Sunday, February 8, 2009

David Geherin's "Scene of the Crime"

David Geherin is a professor of English at Eastern Michigan University.

He applied the “Page 99 Test” to his Edgar Award-nominated book, Scene of the Crime: The Importance of Place in Crime and Mystery Fiction, and reported the following:
I have always been especially interested in how writers use place in their fiction. While literary examples like Thomas Hardy and William Faulkner come readily to mind, it is crime and mystery novelists who seem to use place more extensively than most authors. In my book, Scene of the Crime: The Importance of Place in Crime and Mystery Fiction, I examine the significant role place plays in the works of fifteen such authors: Georges Simenon (Paris), Donna Leon (Venice), Tony Hillerman (American Southwest), Walter Mosley (South Central Los Angeles), George P. Pelecanos (Washington, D.C.), Sara Paretsky (Chicago), James Lee Burke (Southern Louisiana), Carl Hiaasen (South Florida), Ian Rankin (Edinburgh), Alexander McCall Smith (Botswana), James McClure (South Africa), Maj Sjöwall and Per Wahlöö (Stockholm), Paco Ignacio Taibo II (Mexico City), Leonardo Sciascia (Sicily) and Lindsey Davis (Ancient Rome).

As an admirer of Ford Madox Ford’s The Good Soldier, I hoped that what he said about page 99 would apply to my book. Alas, that’s not the case. Page 99 comes in the middle of Chapter 7 where I discuss how James Lee Burke uses the Southern Louisiana landscape to symbolize the role the past plays in his fiction. On this page I describe a scene in Burke’s In the Electric Mist with Confederate Dead in which a bolt of lightning during a violent storm sends his detective hero Dave Robicheaux’s truck off the road. In the distant mist he spots a group of Confederate soldiers. Soon he becomes engaged in conversation with a dead man, a famous one-legged Confederate general named John Bell Hood. Is this a delusion caused by the accident? Or has Robicheaux slipped through a hole in time and ended up in 1865?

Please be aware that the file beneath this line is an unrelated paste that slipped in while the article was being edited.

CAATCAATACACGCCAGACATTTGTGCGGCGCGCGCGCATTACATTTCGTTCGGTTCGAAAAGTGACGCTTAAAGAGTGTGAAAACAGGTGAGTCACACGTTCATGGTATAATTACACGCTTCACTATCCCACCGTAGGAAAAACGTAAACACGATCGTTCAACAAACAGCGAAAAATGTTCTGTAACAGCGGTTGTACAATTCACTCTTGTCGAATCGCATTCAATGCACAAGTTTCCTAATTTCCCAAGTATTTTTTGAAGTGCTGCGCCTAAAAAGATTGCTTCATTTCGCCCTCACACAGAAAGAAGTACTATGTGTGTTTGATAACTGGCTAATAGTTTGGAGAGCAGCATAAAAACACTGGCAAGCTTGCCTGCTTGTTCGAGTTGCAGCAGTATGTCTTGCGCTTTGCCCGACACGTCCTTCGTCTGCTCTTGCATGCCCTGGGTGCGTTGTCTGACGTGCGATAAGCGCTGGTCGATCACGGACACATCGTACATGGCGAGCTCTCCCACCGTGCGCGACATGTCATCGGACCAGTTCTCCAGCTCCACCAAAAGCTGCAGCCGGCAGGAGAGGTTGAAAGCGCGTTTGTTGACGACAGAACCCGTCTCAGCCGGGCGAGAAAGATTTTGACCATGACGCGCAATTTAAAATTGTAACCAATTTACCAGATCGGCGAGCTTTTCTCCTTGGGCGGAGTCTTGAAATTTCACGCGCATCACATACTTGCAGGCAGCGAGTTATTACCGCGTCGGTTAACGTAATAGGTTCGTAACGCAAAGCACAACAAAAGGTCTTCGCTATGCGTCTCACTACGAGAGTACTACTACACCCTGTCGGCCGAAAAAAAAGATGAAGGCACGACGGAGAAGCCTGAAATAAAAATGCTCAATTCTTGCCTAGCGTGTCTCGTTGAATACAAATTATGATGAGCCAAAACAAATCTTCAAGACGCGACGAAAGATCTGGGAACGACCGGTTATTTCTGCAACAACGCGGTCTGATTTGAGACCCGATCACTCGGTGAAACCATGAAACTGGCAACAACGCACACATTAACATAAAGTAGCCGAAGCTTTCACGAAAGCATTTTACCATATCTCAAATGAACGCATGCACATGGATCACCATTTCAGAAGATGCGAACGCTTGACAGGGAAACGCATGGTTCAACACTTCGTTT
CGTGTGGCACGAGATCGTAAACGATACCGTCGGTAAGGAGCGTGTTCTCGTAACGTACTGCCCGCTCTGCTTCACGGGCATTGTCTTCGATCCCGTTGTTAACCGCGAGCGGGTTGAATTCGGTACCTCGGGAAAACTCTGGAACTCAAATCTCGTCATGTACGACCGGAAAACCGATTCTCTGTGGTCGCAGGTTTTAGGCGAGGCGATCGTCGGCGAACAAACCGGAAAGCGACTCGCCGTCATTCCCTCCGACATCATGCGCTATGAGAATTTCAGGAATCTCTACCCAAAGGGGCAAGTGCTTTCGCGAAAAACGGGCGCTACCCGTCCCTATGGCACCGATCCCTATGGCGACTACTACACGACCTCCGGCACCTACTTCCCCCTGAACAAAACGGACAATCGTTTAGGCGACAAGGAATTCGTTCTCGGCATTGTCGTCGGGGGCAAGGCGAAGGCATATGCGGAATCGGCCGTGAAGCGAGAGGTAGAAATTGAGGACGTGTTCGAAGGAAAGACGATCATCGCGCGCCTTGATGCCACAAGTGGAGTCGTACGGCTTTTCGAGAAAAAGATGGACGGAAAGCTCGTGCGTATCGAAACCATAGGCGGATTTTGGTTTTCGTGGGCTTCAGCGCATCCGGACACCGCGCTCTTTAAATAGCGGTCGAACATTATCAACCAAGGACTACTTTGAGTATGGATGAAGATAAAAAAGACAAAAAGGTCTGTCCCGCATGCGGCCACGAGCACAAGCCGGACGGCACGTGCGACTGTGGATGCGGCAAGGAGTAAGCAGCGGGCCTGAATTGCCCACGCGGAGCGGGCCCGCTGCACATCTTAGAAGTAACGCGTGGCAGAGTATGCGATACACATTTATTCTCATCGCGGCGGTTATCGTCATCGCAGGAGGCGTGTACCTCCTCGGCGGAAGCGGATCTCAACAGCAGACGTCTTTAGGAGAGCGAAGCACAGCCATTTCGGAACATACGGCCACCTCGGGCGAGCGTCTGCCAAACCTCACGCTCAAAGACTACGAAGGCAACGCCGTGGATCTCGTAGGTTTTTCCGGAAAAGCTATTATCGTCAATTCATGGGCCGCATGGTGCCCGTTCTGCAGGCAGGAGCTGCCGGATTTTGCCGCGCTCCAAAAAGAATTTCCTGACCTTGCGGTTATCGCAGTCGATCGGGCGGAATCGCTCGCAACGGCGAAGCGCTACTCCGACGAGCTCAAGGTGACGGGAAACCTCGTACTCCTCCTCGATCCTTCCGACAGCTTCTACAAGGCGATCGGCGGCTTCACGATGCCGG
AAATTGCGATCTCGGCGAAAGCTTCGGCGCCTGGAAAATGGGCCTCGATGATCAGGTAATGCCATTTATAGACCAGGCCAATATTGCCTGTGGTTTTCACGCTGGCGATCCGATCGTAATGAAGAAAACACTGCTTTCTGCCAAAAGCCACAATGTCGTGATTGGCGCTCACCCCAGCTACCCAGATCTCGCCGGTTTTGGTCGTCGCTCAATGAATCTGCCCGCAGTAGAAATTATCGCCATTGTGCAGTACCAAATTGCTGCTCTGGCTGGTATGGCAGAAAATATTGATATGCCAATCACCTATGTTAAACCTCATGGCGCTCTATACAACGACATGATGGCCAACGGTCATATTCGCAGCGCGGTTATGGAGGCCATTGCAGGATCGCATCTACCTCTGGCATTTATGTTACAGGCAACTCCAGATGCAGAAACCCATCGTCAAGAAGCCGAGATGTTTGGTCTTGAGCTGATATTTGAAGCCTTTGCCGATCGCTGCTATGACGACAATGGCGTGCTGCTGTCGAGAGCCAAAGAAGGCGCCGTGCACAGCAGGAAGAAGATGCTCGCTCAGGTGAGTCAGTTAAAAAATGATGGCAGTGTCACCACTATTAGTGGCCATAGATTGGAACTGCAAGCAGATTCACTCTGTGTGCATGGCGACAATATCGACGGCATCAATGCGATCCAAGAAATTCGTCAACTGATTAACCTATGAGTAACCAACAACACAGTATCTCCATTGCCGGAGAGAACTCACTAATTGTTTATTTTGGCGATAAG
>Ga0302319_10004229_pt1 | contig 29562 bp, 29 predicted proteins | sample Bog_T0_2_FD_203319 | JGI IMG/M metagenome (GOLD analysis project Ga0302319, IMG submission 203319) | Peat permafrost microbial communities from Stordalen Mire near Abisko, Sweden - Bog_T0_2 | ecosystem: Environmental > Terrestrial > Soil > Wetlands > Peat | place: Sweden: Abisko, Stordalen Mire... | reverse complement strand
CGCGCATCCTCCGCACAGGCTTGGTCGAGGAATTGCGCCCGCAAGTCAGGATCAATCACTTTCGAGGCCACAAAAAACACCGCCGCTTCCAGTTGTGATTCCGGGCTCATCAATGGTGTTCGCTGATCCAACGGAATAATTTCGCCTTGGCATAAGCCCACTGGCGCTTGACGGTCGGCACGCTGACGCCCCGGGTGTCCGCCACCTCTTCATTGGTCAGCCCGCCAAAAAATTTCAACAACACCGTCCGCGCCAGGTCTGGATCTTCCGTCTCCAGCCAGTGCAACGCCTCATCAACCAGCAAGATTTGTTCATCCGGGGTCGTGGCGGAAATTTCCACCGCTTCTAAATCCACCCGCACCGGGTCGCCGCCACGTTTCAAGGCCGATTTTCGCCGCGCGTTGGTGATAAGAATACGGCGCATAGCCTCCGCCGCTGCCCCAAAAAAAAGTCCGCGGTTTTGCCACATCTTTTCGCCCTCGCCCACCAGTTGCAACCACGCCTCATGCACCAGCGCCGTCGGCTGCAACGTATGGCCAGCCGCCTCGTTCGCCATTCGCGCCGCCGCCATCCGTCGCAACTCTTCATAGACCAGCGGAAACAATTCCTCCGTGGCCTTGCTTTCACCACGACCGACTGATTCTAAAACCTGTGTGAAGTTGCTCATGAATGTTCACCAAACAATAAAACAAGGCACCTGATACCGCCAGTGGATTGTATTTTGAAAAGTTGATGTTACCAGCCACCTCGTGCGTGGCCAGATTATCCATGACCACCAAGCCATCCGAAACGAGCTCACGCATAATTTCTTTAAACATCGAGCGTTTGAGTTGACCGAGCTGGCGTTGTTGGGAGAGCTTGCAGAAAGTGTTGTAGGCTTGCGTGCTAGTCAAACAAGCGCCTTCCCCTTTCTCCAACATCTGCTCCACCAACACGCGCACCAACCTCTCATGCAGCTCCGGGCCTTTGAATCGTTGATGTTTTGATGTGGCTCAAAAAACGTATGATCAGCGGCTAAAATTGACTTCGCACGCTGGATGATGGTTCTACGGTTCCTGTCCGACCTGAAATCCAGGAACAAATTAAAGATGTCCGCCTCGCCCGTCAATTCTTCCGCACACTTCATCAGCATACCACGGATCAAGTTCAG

This encounter with a legendary figure from the past is one example of Burke’s symbolic use of setting. But it is actually on the previous page where a passage occurs that does capture the essence of the chapter and illustrates the overall thesis of the book.

One of the most pronounced influences on Burke’s writing is William Faulkner, whose Sound and the Fury he once lauded as “probably the greatest novel written in the English language” (Carter 42). Faulkner’s fiction displays an almost obsessive fascination with the palpable weight of the past. In novel after novel, Faulkner dramatized what one might call the pastness of the present and the presentness of the past as he explored the various ways we are molded, shaped, and haunted by the historical and personal past and its continuing presence in our lives.

Burke shares Faulkner’s interest in the same theme and has created a fictional setting, as Faulkner did, that embodies it. Because of its history, the south in general, and southern Louisiana in particular, have been left with a rich residue of the past. New Orleans and New Iberia are awash with mementos of the past, from the stately ante-bellum homes that line its storied streets to the Civil War minié balls, quartz arrowheads, and rusty Confederate revolvers that lie underfoot. As Robicheaux notes, “You cannot grow up in a place where the tractor’s plow can crack minié balls and grapeshot loose from the soil, even rake across a cannon wheel, and remain impervious to the past” (Stained 265).

Darn! If only I had been a little wordier at the beginning of this chapter, this passage would have ended up smack in the middle of page 99.
Learn more about Scene of the Crime at the publisher's website.

--Marshal Zeringue